- The Washington Times - Thursday, January 3, 2008


Cradling a cup of coffee on his knee, the Rev. Paul Porter welcomes five neighbors to his home, leads them in a brief prayer and gets down to business.

“We’re here to help elect Mike Huckabee the next president of the United States,” he says. “He’s a decent, moral man.”

His neighbors nod their heads

“When you go to the caucuses,” Porter continues, “are there any questions about Mike Huckabee that you’re nervous about answering?”

Again, the heads nod.

“Is it the attacks?” he says. “Are you worried that he can’t withstand the attacks?”

Nan Cooley, a rail-thin woman who belongs to the Baptist church run by Porter, says yes she’s worried. “There are a lot of questions, you know.”

If Huckabee wins the Iowa caucuses tonight, it will be because of people like Porter and his neighbors. With no encouragement or even help from the bare-bones Huckabee campaign, they came together on a snowy night last week to get up the courage to caucus for the former Arkansas governor.

If he loses, it will because Huckabee’s intemperate performance in the campaign’s final days raised concerns in supporters like Porter who desperately wanted to give him the benefit of the doubt.

“Didn’t he raise a bunch of taxes in Arkansas?” Cooley asks Porter, leaning forward in her wooden dining room chair.

Yes, replies Porter, but he thinks taxes were mostly raised on tobacco and to improve Arkansas’ crummy road system. He read somewhere that Huckabee left the state with an $850 million surplus and the overall tax burden “barely inched up.”

A tall, bearded man sitting on the sofa clears his throat and says he heard Huckabee wanted to make children of illegal immigrants eligible for college scholarships. “What’s that all about?” Chris Power says, wrinkling his nose as if he’d just swallowed a bitter drink.

“Governor Huckabee said in the debate that he didn’t want to punish children for the sins of their parents,” Cooley replies. “I like that line.”

Porter notes that Huckabee recently proposed a tough immigration plan that would seal the nation’s borders. “There’s a difference, you know, between being governor and president,” he says.

Again, the heads all nod.

Something remarkable is happening here. Without realizing it, Porter and his pals are creating what political operatives call “talking points” for Huckabee. Theirs is an organically grown political defense, appropriately rooted in misinformation and misunderstanding.

Take, for instance, how the room reacts when Deb Sanford mentions the name Wayne DuMond, the convicted rapist who was paroled on Huckabee’s watch and later was charged with killing a woman.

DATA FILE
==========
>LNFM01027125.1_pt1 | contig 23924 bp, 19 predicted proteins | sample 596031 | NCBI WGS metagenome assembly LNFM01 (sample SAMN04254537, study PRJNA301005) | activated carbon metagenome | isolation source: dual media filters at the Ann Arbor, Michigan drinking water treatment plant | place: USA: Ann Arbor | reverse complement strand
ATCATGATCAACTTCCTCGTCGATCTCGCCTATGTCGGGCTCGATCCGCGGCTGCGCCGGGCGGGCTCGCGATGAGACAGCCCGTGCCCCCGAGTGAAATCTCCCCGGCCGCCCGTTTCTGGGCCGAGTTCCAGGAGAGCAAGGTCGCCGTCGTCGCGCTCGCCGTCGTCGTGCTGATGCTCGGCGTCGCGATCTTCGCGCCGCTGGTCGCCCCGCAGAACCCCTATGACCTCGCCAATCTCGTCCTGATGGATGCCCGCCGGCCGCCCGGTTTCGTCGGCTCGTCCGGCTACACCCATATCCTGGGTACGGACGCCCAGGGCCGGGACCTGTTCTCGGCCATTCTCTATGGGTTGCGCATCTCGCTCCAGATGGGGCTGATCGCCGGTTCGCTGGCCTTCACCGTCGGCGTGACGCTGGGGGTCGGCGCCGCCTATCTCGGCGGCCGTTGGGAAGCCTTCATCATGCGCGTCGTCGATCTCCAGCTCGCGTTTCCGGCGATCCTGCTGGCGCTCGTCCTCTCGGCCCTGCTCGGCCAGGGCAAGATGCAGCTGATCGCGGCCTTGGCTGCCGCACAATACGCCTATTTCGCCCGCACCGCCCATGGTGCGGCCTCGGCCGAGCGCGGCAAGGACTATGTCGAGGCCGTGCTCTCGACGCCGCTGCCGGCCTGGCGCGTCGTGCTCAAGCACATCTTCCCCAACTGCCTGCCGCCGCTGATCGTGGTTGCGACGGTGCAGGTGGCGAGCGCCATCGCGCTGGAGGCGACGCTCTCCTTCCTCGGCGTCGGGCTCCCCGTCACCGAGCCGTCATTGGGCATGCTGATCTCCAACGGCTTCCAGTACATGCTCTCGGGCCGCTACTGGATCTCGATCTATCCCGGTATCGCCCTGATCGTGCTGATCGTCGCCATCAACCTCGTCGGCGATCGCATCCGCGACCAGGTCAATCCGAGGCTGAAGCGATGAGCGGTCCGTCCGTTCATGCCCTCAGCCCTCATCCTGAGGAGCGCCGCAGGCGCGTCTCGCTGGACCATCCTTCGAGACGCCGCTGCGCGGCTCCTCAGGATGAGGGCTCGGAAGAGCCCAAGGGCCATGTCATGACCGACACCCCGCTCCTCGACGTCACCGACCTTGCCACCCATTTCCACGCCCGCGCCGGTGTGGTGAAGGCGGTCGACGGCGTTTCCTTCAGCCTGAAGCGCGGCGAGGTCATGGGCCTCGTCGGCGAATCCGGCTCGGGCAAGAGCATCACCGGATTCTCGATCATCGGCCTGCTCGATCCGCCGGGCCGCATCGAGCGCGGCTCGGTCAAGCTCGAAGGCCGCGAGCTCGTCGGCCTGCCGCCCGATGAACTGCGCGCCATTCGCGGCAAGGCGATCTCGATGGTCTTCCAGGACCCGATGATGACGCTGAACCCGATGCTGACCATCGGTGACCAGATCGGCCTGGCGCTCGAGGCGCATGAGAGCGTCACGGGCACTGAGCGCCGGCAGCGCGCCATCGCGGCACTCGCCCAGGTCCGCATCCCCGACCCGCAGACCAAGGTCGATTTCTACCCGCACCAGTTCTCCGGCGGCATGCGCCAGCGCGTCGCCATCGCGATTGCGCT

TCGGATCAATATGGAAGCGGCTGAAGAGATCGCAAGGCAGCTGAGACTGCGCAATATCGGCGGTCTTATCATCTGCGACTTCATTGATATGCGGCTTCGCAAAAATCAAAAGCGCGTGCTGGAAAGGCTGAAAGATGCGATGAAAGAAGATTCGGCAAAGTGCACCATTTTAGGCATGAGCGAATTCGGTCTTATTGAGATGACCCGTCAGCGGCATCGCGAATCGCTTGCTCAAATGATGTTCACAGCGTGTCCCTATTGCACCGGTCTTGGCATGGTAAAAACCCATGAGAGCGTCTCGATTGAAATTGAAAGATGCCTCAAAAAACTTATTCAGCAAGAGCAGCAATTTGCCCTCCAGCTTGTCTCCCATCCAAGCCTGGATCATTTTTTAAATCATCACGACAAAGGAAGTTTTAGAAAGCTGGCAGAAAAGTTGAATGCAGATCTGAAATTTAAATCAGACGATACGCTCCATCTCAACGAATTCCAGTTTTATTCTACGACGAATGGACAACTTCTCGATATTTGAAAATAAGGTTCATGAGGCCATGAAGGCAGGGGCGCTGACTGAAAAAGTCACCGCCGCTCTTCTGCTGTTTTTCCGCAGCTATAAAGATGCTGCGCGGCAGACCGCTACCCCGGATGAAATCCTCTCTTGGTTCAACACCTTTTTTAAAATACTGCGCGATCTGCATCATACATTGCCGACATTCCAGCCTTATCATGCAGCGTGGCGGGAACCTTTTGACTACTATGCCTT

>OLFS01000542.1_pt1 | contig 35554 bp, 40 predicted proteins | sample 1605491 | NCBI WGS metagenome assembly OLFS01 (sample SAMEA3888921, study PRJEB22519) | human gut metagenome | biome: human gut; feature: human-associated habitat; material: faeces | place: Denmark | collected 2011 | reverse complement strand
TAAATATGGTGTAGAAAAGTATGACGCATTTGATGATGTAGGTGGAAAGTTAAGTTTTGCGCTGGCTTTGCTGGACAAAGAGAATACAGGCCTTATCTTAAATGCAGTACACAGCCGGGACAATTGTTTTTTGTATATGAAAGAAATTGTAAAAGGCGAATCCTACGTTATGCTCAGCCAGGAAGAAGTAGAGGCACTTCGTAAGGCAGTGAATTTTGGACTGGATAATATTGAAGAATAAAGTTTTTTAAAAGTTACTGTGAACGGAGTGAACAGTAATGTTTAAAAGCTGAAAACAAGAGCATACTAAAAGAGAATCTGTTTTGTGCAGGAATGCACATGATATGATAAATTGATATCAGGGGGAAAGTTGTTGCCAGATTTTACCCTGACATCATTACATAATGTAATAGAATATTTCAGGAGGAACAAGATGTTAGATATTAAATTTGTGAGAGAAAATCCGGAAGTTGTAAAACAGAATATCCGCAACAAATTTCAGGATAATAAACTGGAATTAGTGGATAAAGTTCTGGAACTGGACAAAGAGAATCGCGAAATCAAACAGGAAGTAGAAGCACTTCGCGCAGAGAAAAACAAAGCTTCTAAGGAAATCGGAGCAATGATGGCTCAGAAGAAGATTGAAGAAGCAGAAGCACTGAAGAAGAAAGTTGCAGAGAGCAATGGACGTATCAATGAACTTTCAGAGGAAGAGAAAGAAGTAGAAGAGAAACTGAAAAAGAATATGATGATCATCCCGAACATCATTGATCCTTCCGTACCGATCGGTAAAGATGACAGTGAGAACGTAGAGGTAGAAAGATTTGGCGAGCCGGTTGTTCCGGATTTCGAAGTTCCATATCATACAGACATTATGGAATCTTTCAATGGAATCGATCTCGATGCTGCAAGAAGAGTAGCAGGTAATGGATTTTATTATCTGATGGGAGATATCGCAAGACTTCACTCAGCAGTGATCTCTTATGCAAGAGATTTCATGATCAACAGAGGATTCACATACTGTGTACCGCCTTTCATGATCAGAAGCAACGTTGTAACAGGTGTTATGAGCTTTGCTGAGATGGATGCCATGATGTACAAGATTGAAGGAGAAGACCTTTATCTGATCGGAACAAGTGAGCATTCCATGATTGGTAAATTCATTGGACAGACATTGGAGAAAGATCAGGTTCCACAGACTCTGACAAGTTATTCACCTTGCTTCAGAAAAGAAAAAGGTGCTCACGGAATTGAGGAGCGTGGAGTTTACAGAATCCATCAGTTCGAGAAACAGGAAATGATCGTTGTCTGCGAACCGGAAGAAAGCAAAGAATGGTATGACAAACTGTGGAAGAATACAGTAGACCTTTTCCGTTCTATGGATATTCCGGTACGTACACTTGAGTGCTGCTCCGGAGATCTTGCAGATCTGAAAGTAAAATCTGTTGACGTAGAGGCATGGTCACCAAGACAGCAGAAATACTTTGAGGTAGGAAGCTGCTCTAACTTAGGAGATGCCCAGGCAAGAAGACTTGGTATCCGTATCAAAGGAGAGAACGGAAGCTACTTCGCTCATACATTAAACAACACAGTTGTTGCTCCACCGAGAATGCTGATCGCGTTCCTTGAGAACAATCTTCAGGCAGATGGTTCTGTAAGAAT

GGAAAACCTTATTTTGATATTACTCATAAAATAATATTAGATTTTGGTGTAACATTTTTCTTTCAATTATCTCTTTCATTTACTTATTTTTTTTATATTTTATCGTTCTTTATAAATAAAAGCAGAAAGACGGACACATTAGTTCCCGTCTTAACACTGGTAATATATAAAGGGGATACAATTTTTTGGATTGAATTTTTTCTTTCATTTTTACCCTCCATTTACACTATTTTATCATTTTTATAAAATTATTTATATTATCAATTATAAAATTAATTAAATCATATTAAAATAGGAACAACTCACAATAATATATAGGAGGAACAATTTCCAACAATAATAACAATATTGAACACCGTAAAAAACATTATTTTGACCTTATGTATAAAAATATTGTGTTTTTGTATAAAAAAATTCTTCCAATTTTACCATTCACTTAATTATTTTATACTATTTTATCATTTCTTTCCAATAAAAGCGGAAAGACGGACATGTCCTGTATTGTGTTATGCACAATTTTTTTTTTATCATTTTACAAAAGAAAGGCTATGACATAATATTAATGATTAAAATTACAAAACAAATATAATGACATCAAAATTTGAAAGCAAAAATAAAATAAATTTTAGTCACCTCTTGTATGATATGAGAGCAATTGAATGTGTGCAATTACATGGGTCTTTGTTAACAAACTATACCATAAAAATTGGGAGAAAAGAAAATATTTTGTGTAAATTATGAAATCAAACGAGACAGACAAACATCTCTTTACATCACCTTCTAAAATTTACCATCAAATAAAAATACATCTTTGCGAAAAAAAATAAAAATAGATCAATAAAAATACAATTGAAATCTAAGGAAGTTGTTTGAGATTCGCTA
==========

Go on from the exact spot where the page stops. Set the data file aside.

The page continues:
“I hear that was Bill Clinton’s doing,” Cooley says. “I hear he commuted his sentence.”

She heard wrong. Clinton’s successor as governor, Democrat Jim Guy Tucker, reduced DuMond’s sentence and made him eligible for parole. Huckabee publicly called for DuMond’s freedom, and two members of the state parole board maintain that he pressured them to cut DuMond loose, a charge Huckabee denies.

Power dismisses the Huckabee connection, too.

“There was a lot of messed up stuff involving the Clintons,” he said.

A former Baptist minister, Huckabee is the only candidate in the field who might be able to win Iowa without a traditional political operation that organizes meetings like Porter’s. He is by no means the only preacher talking about Huckabee at their churches and in their homes. Huckabee also is the darling of the tightly knit group of parents who home-school their children.

But is that enough? There certainly isn’t much room for error, and Huckabee committed a big one this week when he cut a negative ad against rival Mitt Romney and decided at the last minute not to air it.

Almost a week after the gathering of his neighbors, Porter got an e-mail from the Huckabee campaign announcing the decision to pull the ad.

“I said, ‘OK, that’s great. Don’t run the ad.’” Porter said in a telephone interview Wednesday.

“Then I heard that he did a news conference to show it to the press. I was disappointed with that,” he said. “I agree with what Mitt Romney said: It’s like saying you’re not going to call your opponent names but here’s the names I’d call him.”

Porter is still likely to back Huckabee, but the ad debacle stirred old questions.

“It kind of goes to what I thought of Huckabee in the past. There are some things I disagree with him about, but at the same time when I look at the big picture, I see him as somebody who would be a good, moral president,” he said.

“I’ll try to give him the benefit of the doubt,” he said. “But, you know, there are doubts.”

Doubts sowed by the candidate himself.


Ron Fournier has covered politics for The Associated Press for nearly 20 years. “On Deadline” is an occasional column.

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